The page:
April 6, 2020

COVID-19 Policy Update: Employment and Skills Development Canada (ESDC) The Work Must Go On!

Posted by Mario Bellissimo - Bellissimo Law Group PC

Despite the unprecedented challenges that COVID-19 is inflicting on the world, the work must inevitably go on. With regards to Labour Market Impact Assessments (LMIA) applications, ESDC has communicated that officers will be issuing LMIAs with a nine-month validity and will be accepting requests to extend current six-month LMIAs by an additional three months. ESDC confirmed that there are no regulatory or other technical barriers to LMIAs being issued with a nine-month validity.

ESDC to their credit is responding to the fluidity of the current job market by processing temporary foreign workers (TFWs) transfers and name changes within one day. The agriculture stream LMIAs will be exempt from advertising for six months, although the exact end date of this measure has not been made available.

Canadian Employer Obligations

Concerning the intersection of COVID-19 public health requirements and TFW employer requirements, ESDC has confirmed that such employers are responsible for ensuring employee compliance with requirements to quarantine or self-isolate. During any required fourteen-day self-isolation periods, employees are not to work, and employers are to maintain any LMIA undertakings, including those related to wages/salaries, benefits and accommodation. ESDC has noted that all employees and TWFs are subject to fourteen-day isolation where required. 

For employers who are subject to accommodation undertakings, ESDC has indicated that TFWs may remain in shared accommodation but should practice social distancing and should not interact with those who are in self-isolation. Where TFWs exhibit COVID-19 symptoms, they must be separately accommodated. Employers with LMIA accommodation undertakings remain liable for any additional accommodation costs arising out of these circumstances. However, if an employer has discontinued operations, it may no longer be able to respect the employment conditions. Consistency between how employers are addressing temporary workers, and other employees will be a factor in evaluating employer compliance.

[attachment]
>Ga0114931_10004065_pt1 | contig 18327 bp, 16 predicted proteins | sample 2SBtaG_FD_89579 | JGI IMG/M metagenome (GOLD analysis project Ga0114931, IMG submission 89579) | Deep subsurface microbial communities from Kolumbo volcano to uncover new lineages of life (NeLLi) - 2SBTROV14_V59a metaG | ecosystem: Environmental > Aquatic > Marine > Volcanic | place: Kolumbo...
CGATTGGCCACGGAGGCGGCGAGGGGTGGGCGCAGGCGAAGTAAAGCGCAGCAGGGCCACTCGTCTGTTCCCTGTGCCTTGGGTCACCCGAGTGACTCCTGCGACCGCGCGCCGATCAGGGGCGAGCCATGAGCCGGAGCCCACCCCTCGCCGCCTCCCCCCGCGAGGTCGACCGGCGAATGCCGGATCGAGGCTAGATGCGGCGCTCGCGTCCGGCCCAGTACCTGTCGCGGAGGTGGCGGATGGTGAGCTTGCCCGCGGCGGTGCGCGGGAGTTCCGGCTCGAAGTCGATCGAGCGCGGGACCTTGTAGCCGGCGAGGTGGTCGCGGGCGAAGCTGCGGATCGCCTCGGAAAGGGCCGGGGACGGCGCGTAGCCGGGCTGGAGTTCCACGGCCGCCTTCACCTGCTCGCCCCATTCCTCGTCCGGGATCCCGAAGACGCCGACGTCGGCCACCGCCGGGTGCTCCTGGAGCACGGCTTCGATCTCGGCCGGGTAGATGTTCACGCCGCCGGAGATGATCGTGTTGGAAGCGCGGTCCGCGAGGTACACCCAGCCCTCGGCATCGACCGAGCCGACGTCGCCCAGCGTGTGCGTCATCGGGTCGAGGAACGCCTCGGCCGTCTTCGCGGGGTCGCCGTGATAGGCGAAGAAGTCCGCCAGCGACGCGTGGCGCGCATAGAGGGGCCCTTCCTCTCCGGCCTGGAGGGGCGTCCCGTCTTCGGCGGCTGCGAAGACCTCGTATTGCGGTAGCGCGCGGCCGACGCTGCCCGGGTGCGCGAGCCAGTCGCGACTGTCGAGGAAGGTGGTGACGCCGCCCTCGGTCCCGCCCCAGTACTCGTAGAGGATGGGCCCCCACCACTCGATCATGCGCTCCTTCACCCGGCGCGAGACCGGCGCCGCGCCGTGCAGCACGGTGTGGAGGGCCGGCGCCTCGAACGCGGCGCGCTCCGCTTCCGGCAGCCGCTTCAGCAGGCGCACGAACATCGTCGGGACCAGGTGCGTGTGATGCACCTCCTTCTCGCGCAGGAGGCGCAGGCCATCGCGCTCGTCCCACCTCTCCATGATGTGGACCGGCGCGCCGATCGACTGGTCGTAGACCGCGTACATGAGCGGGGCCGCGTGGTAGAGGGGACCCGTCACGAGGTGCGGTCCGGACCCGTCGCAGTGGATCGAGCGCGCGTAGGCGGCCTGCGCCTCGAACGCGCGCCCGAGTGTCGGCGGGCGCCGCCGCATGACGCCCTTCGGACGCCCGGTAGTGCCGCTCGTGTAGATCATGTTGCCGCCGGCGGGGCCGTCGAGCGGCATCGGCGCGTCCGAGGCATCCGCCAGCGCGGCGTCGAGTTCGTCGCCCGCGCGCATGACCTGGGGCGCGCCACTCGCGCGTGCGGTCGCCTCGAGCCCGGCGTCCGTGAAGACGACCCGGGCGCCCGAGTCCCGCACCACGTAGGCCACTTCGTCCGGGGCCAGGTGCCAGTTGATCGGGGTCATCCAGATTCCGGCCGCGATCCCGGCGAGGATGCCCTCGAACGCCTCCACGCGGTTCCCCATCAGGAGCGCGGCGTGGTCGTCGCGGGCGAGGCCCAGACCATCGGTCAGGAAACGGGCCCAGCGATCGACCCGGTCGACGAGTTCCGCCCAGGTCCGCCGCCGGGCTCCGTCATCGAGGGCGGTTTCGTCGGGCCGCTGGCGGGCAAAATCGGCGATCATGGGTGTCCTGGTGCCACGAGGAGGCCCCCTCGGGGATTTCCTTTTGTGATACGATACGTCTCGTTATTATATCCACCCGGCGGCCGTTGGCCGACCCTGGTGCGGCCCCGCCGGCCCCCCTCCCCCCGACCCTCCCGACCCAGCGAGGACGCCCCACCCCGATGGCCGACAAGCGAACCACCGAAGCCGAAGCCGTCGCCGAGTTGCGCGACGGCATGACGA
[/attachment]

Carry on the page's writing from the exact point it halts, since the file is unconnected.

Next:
Temporary Foreign Workers – A Number of Considerations

According to the Canadian Bar Association, there remain many questions about travel restrictions and exemptions that were announced and implemented over the past two weeks, including questions about temporary workers. The exemption applies to all Temporary Foreign Workers as long as they are not travelling for an optional or discretionary purpose. This includes workers who were already residing in Canada but were temporarily abroad when the restrictions took effect, workers who were approved but had not yet travelled to Canada, and new applicants. Processing priority is being given to family reunification, vulnerable populations, and in Canada applicants who do not benefit from implied status (i.e. restoration, change of conditions). The Department will continue to process work permit applications for all temporary workers on a best effort basis. If there is a need to prioritize, we will focus on industries listed in the media release.

Future COVID-19 measures may include the suspension of the requirement to report layoffs and work-location changes (such as where TFWs temporarily work from home). In this regard, ESDC also noted that TFWs who are laid off might be eligible for Employment Insurance benefits in accordance with the requirements. The Department recognizes that workers with employer-specific work permits have limited options if their employer has discontinued operations. Workers need to confirm that their employer is still operating, that they need to travel to Canada at this time, and that they have a plan for self-isolation upon arrival. A worker can identify themselves as being exempt from travel restrictions by showing their valid work permit or a letter of introduction to present to the Border Service Officer at the Port of Entry (POE). The LMIA can serve as a secondary document.

As it relates to family members, spouses with work permits or study permits and dependents with study permits are covered by the exemption. Other immediate family members may be authorized in writing by immigration or consular officer. Then they can provide an email to demonstrate to the airline at boarding or to the officer at the POE. IRCC will be writing to Provincial health authorities to request that they consider implementing facilitative measures to ensure continuity of health coverage for temporary workers and students on implied status, who will be subject to regular eligibility requirements. Ultimately this will be at the discretion of individual provinces and territories.

As policy continues to develop, we can expect to become aware of updates directly from ESDC’s website, where a Q&A will shortly become available. The Canadian Bar Association also continues to provide ongoing updates through its Chair Ravi Jain and others. Ultimately though one thing remains certain, the work must go on.

Thank you for reading.